Homeschool mid-year: reflecting on what’s working

Written by contributor Kris Bales of Weird, Unsocialized Homeschoolers.

We just finished up school for the year. No, not the school year. We finished for the calendar year. We’re taking the whole month of December off. We did that once before and it didn’t go so well – the kids got very restless.

We’re trying it again this year, though, as part of our year ’round school schedule – six weeks on, one week off with a longer break during the summer and at Christmas. I do plan to make some changes this time, versus the last time we took a long Christmas break.

For one thing, there are several homemade Christmas projects I’d like to try this year and all of the kids are old enough to help. They may not all want to {*cough* the boy *cough*}, but I think that two of them will. I’d also like to make time for some service projects – cooking some meals for others or maybe serving at the soup kitchen.

As we plan for a more productive Christmas break, I can’t help reflecting on how the first half of the school year has gone. Honestly, it’s been one of our best years in a long time. I really think a big part of the reason is the new curriculum that we started using this time last year, but there’s more to it than that.
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Why we don’t start school at 8 am

Written by contributor Kris of Weird, Unsocialized Homeschoolers

A note from Jamie: This post originally published on November 18, 2011. Enjoy!

You know those homeschooling families that get up before the sun, do their morning chores, have a big hearty breakfast, and start school by 8:00?

Yeah, we’re not one of those.

Not that there is anything wrong with being one of those families. To be honest, I can see many benefits in being early risers and many days I wish we were. However, we just aren’t.
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6 things I love about homeschooling

This post was written by contributing writer Kris Bales of Weird, Unsocialized Homeschoolers.

A note from Jamie: Subscribe to Simple Homeschool and get my new ebook, Secrets of a Successful Homeschool Mom FREE! Click here for details.

Most homeschooling days are good. Some are great. And, some…well, some are just hard.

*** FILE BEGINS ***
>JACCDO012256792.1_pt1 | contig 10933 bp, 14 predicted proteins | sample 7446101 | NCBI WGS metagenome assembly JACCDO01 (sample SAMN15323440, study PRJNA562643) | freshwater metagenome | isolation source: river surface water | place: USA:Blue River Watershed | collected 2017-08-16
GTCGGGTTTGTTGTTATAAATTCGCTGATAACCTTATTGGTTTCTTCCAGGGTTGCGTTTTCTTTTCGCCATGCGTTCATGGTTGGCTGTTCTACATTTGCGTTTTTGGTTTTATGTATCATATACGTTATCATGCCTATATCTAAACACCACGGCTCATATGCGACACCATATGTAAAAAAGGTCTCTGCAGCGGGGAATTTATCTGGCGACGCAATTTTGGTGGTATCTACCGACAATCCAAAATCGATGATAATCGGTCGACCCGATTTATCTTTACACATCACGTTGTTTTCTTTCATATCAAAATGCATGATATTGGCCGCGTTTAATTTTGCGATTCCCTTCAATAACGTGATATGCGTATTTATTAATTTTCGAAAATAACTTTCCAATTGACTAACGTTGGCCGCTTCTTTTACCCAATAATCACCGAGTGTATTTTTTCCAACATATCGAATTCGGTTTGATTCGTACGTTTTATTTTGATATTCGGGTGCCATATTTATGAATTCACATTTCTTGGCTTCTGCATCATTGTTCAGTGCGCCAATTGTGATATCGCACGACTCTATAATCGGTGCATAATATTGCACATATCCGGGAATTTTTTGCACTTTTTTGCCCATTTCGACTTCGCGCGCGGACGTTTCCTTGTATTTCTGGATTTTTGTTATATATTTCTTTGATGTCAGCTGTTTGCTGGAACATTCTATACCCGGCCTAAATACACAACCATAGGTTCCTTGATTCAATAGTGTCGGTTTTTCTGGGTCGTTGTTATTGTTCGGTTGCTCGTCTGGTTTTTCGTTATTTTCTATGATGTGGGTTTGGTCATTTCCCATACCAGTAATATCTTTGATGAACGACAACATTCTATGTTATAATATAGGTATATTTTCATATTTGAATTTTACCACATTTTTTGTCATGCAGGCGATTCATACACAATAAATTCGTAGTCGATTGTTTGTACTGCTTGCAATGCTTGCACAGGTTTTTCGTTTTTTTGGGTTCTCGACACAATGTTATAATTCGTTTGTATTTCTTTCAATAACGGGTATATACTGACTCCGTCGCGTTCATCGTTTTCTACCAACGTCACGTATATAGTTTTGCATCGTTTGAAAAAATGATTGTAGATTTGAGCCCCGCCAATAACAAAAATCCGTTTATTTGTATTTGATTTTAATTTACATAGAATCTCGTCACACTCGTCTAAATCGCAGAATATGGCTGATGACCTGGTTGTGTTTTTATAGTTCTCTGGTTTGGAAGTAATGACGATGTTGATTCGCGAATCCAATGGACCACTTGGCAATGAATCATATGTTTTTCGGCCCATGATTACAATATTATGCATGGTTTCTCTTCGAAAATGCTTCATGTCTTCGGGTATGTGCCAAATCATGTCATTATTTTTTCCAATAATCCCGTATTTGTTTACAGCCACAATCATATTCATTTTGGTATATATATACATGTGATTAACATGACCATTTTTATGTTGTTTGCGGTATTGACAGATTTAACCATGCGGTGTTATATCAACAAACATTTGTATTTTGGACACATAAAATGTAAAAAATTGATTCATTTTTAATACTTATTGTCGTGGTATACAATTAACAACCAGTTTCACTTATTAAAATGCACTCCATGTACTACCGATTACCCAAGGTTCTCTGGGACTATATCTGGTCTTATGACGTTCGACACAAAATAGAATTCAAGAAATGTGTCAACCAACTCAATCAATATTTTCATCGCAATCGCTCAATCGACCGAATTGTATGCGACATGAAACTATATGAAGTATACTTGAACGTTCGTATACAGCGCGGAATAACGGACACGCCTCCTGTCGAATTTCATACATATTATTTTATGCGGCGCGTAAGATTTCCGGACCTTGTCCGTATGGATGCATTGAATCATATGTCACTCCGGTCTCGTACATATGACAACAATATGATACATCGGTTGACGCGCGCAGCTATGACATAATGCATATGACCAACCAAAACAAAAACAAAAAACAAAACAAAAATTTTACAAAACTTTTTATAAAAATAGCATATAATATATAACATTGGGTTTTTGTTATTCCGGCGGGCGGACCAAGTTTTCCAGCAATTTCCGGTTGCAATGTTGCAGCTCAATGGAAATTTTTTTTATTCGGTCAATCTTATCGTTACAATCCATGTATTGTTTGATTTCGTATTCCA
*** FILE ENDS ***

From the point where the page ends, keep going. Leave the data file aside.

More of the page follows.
On those really hard days, it can help to remember all the things you love about homeschooling. Except, some days the things you love can be difficult to remember. A while back, Jamie wrote about the five things she loves about homeschooling.

I thought I might need a list of my own – for the hard days.

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On obesity & overcoming: A homeschooling mom’s story

Written by contributor Kris Bales of Weird, Unsocialized Homeschoolers

Hi, my name is Kris and I used to be obese.

Sometimes I wonder if that’s how I should introduce myself. On the one hand, it’s cool seeing the look on people’s faces when they hear how much weight I’ve lost. (Just being transparent…I’ve never accomplished anything quite so impressive as losing nearly 100 pounds before.)

On the other hand, it’s also nice having people only know me as “skinny me.” (Skinny being a term I use rather loosely considering I’m still “overweight” on most charts.)

Usually, I opt to tell my story, though – not to brag, but to inspire. You see, after 16 or so years of obesity and multiple failed weight-loss attempts, I do believe that if I can lose weight, anyone can. There are no magic pills or special diets. It’s just a lot of hard work and determination. It’s completely changing your lifestyle and your eating habits. It’s not easy, but so worth it.

So how does a busy homeschool mom find time to completely change her life?
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How to organize your homeschool supplies (Back to School Week)

Written by contributor Kris Bales of Weird, Unsocialized Homeschoolers

A note from Jamie: Did you enter yesterday’s giveaway from Imagine Childhood? It stays open until tonight at 11:59pm EDT, so head over & leave a comment now!

You’ve purchased all your curriculum. You’ve stocked up on pencils, paper, and glue sticks. You’ve stockpiled enough manipulatives to outfit a small school. Now, what are you supposed to do with it all? Where are you going to store it so that your family can still use the dining room table for, well, dining?

After 10 years of homeschooling, I’ve gotten pretty good at finding places to store school stuff…and my husband has come to terms with the fact that people will know we homeschool when they sit in our dining room.

Some of my favorite simple storage solutions include:
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